Sitting in my spacious living room alternating my focus between the TV and the front end of my motorcycle that looks like it's getting ready to mow me down while I sit in my camper recliner sipping my morning coffee.
Last week I popped open the rear cargo door and drove my bike into my house, literally. I have been getting ready for my migration south in stages. Since this is the maiden voyage of my Grey Wolf to the Sunshine State there have been many things to work out as far as logistics. The big question was how would having a two wheeled roommate work out.
So far no complaints from either one of us. Since I haven't been using the rear space where my Honda Shadow now lives for a week or so I don't really miss that living space.
I already have winterized the my little shack/cabin at the lake and now that the bike is secured to the tie downs my next project will be the disassembly of my makeshift insulated skirting under the waterworks of my camper. Then a week before my departure I will unhook sewer and water and power and take this rig on a shakedown cruise.
I have installed backup cameras on the rear of the truck, inside the camper and on the rear of the camper. I have and AV switch box by the drivers seat to switch views hooked to a small TV monitor. Sound anal enough?
I really needed he backup camera on the truck. Going from my small SUV to this behemoth I drive now makes me feel like I'm going to run over somebody every time I put it in reverse.
I wanted the camera on the back of the camper for obvious reasons.
I wanted the camera inside the camper in case the bike falls over or attempts to drive through my kitchen and ends up in my bedroom.
I have my route all planned out with rest stops located when the need to pull over and crawl into my camper for some shut eye.
I only have 2.5 days left of work here at the park next week. I have enough good time and good will built up so I can take off work my last week here.
I will surely miss this place and the people who I work with, by all indications they will miss me as well. God willing I will return to my spot here among the 15,000 acres next April.
My seven months here have flown by, I have been everything from weed killer, grass cutter, park security, trash picker upper, heavy equipment operator, mechanic, roofer, carpenter,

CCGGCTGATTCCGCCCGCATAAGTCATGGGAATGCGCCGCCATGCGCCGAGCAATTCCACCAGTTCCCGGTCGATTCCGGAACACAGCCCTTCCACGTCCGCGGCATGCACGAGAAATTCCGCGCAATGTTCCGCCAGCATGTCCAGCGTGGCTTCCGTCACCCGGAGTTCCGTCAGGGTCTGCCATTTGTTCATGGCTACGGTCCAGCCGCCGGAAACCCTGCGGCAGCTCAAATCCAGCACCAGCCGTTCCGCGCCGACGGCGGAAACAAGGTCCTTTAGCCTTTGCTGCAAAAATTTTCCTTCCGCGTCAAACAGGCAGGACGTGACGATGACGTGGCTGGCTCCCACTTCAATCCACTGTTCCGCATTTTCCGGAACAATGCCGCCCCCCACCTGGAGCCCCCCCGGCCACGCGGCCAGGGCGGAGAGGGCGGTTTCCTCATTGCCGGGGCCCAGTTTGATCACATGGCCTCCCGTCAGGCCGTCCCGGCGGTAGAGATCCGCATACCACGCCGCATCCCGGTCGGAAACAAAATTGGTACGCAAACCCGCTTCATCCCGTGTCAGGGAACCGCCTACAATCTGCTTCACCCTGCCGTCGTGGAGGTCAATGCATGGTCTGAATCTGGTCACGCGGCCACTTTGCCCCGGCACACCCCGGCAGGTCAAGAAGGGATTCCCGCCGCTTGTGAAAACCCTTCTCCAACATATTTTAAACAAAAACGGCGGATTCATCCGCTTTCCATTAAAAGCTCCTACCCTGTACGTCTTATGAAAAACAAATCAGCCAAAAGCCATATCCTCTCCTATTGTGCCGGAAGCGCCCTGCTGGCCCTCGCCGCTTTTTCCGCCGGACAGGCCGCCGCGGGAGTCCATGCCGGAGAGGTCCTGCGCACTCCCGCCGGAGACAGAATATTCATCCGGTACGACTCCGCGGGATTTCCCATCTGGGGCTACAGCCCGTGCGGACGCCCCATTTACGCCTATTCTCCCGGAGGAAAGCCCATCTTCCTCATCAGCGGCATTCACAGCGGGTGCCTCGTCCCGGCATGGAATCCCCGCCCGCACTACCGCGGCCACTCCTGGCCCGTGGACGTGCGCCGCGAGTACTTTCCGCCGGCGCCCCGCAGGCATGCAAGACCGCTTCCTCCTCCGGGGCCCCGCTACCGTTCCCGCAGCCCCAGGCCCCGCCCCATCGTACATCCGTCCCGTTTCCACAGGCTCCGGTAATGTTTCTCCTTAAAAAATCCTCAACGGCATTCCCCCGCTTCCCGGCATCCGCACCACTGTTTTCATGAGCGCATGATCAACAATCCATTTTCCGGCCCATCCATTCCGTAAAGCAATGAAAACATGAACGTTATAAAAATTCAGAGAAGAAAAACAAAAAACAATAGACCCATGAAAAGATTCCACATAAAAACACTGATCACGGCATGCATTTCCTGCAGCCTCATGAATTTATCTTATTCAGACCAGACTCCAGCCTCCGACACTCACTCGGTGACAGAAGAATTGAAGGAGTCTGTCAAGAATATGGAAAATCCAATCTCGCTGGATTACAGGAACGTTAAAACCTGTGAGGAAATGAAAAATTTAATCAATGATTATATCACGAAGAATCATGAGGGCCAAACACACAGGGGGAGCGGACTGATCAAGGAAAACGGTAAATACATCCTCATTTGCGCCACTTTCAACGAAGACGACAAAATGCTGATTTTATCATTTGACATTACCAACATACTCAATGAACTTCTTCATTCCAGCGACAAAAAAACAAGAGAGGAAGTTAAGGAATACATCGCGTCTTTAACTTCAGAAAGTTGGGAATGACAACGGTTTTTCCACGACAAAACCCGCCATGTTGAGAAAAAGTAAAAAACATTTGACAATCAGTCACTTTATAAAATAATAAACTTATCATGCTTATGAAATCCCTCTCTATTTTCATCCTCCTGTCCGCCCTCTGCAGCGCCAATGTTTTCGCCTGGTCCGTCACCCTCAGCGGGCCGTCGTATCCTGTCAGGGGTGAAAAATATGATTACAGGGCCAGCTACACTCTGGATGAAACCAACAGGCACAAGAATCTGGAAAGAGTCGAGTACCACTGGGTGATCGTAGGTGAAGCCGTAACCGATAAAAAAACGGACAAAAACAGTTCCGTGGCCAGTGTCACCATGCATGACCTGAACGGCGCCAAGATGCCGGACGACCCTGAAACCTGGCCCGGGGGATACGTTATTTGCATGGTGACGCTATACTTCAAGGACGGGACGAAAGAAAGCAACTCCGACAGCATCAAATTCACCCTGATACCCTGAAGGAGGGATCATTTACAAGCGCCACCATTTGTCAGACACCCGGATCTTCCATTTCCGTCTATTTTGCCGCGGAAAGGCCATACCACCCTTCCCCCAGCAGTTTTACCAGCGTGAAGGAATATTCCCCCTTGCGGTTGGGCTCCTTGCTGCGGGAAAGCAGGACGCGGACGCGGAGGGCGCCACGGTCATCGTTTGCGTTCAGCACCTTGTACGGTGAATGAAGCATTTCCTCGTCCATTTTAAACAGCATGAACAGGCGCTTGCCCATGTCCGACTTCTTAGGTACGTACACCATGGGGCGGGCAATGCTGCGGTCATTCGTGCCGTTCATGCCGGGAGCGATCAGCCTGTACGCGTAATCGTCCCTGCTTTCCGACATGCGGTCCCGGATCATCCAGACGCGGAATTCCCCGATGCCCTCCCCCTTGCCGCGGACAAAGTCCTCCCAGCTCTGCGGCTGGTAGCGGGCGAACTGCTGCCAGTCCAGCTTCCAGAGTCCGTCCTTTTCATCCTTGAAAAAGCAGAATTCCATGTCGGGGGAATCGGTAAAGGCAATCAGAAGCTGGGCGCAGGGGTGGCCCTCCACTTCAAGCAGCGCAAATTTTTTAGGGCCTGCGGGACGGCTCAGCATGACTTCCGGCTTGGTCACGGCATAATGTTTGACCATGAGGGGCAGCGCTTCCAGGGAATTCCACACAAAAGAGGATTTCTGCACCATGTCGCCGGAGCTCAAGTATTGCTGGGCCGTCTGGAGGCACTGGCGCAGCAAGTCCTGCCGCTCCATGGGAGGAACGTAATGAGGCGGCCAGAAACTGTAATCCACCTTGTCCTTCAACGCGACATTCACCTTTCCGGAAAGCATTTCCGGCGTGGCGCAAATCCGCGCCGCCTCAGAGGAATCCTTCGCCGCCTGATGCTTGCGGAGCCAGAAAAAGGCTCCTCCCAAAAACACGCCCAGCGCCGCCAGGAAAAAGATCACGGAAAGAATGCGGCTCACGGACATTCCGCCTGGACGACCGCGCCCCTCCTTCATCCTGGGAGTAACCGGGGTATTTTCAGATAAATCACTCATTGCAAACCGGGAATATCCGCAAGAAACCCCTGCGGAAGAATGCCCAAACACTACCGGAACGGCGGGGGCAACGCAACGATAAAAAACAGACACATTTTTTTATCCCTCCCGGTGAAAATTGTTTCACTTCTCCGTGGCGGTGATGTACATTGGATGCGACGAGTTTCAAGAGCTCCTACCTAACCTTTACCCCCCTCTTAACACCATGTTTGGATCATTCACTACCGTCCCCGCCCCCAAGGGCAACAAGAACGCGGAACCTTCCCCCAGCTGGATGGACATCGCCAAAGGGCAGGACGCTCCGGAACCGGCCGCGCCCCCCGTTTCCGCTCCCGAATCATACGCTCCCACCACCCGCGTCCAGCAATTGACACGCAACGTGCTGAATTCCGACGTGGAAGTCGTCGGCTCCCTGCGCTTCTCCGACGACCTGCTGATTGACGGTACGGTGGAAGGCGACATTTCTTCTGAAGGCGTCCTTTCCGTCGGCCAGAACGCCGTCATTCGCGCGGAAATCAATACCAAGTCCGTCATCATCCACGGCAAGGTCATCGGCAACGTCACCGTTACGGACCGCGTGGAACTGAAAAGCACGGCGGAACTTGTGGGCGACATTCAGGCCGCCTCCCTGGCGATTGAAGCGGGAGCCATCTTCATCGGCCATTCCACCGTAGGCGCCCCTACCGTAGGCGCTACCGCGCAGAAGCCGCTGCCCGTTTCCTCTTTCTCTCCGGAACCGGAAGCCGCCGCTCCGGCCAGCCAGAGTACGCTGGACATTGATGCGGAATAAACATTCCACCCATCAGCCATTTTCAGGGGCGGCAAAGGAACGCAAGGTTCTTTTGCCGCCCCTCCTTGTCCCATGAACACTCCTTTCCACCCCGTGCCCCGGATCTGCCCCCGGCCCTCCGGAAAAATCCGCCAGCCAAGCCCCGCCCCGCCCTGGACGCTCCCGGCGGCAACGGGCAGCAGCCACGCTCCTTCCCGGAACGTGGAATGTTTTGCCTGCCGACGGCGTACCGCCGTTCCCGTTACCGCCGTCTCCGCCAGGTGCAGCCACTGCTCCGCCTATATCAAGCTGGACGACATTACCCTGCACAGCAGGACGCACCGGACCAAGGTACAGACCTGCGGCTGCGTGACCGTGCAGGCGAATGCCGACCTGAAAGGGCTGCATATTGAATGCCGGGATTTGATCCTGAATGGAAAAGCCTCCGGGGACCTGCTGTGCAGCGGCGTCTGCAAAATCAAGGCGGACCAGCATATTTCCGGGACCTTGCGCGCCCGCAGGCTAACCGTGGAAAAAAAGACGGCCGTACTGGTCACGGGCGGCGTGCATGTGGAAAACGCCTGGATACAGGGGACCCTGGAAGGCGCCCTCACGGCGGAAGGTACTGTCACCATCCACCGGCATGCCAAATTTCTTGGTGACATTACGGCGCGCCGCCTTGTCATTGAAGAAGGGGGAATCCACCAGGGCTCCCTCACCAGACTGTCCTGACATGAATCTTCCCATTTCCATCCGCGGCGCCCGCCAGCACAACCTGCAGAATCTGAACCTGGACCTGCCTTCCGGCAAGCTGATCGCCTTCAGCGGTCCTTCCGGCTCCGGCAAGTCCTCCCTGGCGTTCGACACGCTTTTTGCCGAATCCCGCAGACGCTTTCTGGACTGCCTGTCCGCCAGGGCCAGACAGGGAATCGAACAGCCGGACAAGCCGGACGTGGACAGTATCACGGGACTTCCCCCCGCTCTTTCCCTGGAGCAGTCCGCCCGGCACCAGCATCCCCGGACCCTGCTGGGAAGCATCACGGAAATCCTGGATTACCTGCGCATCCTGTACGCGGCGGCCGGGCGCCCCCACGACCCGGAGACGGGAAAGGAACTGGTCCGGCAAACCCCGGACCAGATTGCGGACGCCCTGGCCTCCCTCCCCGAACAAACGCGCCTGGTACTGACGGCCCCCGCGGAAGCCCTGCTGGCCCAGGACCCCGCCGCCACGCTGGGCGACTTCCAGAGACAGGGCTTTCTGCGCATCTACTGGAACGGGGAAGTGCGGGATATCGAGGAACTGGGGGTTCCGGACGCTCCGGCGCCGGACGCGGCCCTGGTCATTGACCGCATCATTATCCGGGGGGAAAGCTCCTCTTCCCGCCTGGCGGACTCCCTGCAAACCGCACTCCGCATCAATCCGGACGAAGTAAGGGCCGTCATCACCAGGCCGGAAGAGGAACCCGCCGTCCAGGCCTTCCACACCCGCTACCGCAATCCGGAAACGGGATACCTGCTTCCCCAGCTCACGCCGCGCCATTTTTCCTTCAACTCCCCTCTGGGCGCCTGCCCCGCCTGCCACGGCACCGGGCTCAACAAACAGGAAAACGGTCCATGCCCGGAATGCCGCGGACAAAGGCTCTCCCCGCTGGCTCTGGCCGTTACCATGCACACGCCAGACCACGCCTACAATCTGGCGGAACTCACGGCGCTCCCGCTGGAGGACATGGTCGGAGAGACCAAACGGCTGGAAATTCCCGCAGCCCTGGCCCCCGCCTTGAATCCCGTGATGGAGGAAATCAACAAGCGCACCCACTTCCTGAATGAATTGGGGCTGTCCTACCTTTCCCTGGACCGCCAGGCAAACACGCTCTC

HVAC&R technician, inmate guard and even horse-shit hauler.
One project I started 4 & 1/2 months ago I was able to finish just this Wednesday.
The project was siding a solar wood kiln that has been sitting here unsided since it was built a few years ago. I used native lumber that was harvested here at the park from fallen or sick trees. They have their own portable sawmill here so rough sawn lumber is plentiful.
I could have done this project in 4 & 1/2 days but starting projects and getting pulled off to begin another before you can complete the other job is commonplace here. It is something I have had to get used to around here. Due to lack of funds and lack of personnel, crisis management reigns supreme here.
This park is not mismanaged, it is woefully underfunded and it will only be worse next year.
At the risk of straining my arm trying to pat myself on the back I am glad I was able to help get some things done here that may have been put on the back burner for yet another year.
There were however many projects started that never got completed but I will be back in the spring and I have been assured my spot will be here waiting on me, the big boss has even jokingly threatened to flatten the tires on my camper to prevent my winter escape.
Early this year when I formulated my plan to insinuate myself in this amazing refuge took much effort and persistence on my part to meet the right people and convince them that this idea of mine would be mutually beneficial. I have made believers of them all. On Christmas morning I will hitch my wagon to 320 horses, head 1100 miles south and attempt to prove my worth all over again.
I pray that I am up to the task.
Wish me luck!